Mule, no I had not considered bringing a chair. I’m trying to keep the gear to a packable level, since we will be carrying our camp in on our backs. I will look into it though and see how much weight it would add.

From: JTreeman
07-Nov-22
There are hundreds of lists all over the internet/bowsite/YouTube/etc. i probably can’t add a lot to them. I generally find less is more if I’m carrying it, horses are a totally different game. But it sounds like you are packing it in and horses are only for meat packing out. My one suggestion which doesn’t take a lot of planning ahead, is wet wipes. I personally like “dude wipes” good size/weight, Unscented. Good size package for 7-10 day trip IMO. An absolute necessity to me.

For me if I’m carrying it all on a sept elk hunting I don’t need a chair, or a stove (heater), or hand gun (unless griz country), never needed a saw either. I have been guilty as well, but generally think a lot of guys carry too much stuff. Sometimes less is more.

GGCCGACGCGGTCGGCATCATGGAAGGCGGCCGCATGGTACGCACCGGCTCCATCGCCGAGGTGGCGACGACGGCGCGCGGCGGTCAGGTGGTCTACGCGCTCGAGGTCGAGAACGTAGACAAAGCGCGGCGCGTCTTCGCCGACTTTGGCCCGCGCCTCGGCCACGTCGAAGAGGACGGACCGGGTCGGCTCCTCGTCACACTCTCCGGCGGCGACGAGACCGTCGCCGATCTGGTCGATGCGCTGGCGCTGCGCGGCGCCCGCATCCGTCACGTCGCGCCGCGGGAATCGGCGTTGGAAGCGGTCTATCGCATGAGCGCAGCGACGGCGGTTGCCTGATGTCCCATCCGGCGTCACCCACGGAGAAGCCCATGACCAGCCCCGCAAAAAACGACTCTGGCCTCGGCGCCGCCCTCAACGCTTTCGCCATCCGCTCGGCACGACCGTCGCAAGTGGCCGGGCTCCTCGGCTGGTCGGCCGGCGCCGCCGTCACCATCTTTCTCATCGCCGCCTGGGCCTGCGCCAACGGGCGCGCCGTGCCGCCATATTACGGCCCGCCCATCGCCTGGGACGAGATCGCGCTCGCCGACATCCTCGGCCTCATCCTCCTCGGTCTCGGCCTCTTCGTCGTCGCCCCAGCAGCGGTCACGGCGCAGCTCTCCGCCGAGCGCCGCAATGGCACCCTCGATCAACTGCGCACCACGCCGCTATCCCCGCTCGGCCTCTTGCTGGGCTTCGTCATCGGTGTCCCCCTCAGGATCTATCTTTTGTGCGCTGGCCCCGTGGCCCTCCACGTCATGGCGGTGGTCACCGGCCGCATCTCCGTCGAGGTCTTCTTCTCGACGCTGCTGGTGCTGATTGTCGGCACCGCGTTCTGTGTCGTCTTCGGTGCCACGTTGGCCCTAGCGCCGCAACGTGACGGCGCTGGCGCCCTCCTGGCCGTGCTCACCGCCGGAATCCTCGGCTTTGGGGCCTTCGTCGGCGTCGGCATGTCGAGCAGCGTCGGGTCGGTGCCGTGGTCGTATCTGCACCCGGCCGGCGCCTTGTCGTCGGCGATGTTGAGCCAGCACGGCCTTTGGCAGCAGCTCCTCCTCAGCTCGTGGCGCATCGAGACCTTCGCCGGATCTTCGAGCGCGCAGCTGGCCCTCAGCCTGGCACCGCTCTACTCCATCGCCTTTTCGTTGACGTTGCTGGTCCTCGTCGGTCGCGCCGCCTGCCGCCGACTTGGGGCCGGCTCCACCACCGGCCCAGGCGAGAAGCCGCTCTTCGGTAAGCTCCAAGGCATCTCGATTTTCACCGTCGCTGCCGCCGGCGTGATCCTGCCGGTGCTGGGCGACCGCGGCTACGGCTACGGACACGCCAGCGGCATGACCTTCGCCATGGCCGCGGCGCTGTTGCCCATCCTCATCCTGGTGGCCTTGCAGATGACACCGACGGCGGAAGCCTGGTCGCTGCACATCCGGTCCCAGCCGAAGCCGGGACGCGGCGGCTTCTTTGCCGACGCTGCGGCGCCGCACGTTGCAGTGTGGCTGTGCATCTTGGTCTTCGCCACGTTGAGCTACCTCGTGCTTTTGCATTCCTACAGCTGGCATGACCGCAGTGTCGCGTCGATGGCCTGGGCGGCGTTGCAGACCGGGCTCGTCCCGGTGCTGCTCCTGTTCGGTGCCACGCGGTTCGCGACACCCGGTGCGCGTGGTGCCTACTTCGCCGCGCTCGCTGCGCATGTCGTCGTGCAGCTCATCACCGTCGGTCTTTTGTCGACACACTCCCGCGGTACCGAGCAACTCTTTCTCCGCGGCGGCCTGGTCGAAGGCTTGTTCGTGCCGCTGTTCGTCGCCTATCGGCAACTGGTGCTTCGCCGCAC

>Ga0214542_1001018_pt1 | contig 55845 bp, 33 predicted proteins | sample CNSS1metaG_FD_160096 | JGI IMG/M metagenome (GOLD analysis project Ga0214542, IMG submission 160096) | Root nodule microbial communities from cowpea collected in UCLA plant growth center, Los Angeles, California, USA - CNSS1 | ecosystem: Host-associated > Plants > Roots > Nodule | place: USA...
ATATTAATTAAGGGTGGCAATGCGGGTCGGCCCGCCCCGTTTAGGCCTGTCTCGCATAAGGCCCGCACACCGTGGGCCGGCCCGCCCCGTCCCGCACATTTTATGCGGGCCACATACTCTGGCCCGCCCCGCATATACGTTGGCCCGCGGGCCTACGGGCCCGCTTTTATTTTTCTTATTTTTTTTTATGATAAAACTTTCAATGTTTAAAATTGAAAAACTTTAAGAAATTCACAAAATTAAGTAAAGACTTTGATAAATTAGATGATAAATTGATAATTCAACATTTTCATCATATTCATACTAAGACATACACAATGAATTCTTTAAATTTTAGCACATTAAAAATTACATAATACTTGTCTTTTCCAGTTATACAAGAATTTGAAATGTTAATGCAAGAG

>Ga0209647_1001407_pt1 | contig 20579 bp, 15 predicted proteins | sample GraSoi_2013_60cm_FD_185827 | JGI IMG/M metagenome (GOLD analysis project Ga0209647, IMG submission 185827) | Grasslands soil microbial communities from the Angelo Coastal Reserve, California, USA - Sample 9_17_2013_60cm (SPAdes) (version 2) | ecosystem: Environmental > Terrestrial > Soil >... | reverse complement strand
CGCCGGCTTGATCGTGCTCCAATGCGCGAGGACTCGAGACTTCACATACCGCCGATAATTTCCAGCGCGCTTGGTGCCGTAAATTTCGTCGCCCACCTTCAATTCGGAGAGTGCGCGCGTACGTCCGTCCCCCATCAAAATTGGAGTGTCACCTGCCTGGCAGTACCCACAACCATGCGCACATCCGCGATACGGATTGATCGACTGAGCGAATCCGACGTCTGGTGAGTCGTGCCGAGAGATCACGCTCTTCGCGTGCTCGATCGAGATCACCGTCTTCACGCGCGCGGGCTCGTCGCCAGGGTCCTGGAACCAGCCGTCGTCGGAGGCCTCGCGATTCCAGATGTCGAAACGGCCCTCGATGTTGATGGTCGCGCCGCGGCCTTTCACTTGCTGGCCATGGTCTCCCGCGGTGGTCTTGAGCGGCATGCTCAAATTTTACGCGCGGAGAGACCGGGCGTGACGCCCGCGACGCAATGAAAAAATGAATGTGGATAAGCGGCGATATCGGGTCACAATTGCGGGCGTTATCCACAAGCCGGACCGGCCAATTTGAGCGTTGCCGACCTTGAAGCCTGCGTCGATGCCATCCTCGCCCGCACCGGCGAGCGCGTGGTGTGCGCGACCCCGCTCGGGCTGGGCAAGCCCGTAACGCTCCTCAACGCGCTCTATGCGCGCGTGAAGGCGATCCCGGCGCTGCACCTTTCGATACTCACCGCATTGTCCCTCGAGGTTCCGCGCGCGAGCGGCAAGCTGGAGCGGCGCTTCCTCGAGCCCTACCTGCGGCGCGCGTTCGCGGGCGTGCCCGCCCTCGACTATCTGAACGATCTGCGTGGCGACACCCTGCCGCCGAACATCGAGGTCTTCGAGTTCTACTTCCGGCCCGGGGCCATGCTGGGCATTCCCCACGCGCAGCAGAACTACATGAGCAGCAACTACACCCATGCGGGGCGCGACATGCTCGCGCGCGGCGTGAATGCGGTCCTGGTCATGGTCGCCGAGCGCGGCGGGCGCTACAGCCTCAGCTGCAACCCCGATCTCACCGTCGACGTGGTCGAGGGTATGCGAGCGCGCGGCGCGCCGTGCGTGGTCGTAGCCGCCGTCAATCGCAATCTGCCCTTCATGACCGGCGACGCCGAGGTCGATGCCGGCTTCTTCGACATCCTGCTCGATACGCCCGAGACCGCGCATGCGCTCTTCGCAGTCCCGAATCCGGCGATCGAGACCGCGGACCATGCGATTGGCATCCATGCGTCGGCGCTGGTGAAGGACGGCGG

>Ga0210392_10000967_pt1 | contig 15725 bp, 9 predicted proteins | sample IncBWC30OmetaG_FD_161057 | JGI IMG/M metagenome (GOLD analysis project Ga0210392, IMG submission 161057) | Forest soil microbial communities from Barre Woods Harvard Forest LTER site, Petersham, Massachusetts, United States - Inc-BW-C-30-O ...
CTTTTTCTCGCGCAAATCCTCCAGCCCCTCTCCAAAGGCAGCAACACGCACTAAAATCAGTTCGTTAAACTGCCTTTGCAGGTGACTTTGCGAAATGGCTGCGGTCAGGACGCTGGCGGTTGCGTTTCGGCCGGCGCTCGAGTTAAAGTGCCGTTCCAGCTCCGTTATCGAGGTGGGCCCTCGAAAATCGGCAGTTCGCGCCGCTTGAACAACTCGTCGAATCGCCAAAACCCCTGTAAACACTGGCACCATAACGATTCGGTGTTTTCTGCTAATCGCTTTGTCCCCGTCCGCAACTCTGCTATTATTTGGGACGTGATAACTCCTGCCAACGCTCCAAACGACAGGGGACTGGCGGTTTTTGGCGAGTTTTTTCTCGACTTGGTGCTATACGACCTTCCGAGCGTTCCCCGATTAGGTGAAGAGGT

—Jim

From: JohnMC
07-Nov-22
I have heard finding a packer to haul out a elk can be inconsistent. They will pack you out if they are not already busy. Unless you are 100% sure they will be available to pack you out, don't go further in than you willing to haul a bull out.

From: Groundhunter
07-Nov-22
Buy Cameron Hanes book-... give you good direction

07-Nov-22
Add water filtration to the list. Don't discount the idea of a backpacking chair without some thought. After you have gone a week sitting on the ground or a log while in camp, the thought of one may not seem like a luxury anymore.

From: DonVathome
08-Nov-22
I have no problem with a small 1 man tent leaving my gear in it and see no need for a 1 man tent. Also smaller = warmer. Inside a 2 wall one man tent will be at least 10 degrees warmer then outside. Inside a 10x10 wall tent it will be about the same temp. You would be surprised how much your body can warm a small space even in a sleep bag.

A mummy bag can be unzipped and used like a blanket. It can easily get cold at night at that time/elevation. By cold I mean below 20 degrees. I would take a mummy bag.

You can email me for my word gear list and excel spreadsheet for weights.

From: Bow Bullet
08-Nov-22
How far do you intend to backpack in and what elevation will you be at? The further and higher you go, the more ounces matter. In my opinion, a 4 season tent for a September hunt is overkill (at least here in CO). You can save a good amount of weight by going with a good lightweight 3 season tent. I use a Big Agnes Copper Spur 2P. It has 2 vestibules and plenty of room for gear. Plus it's 2+ lbs lighter than your two current choices. Something to consider.

From: SoDakSooner
08-Nov-22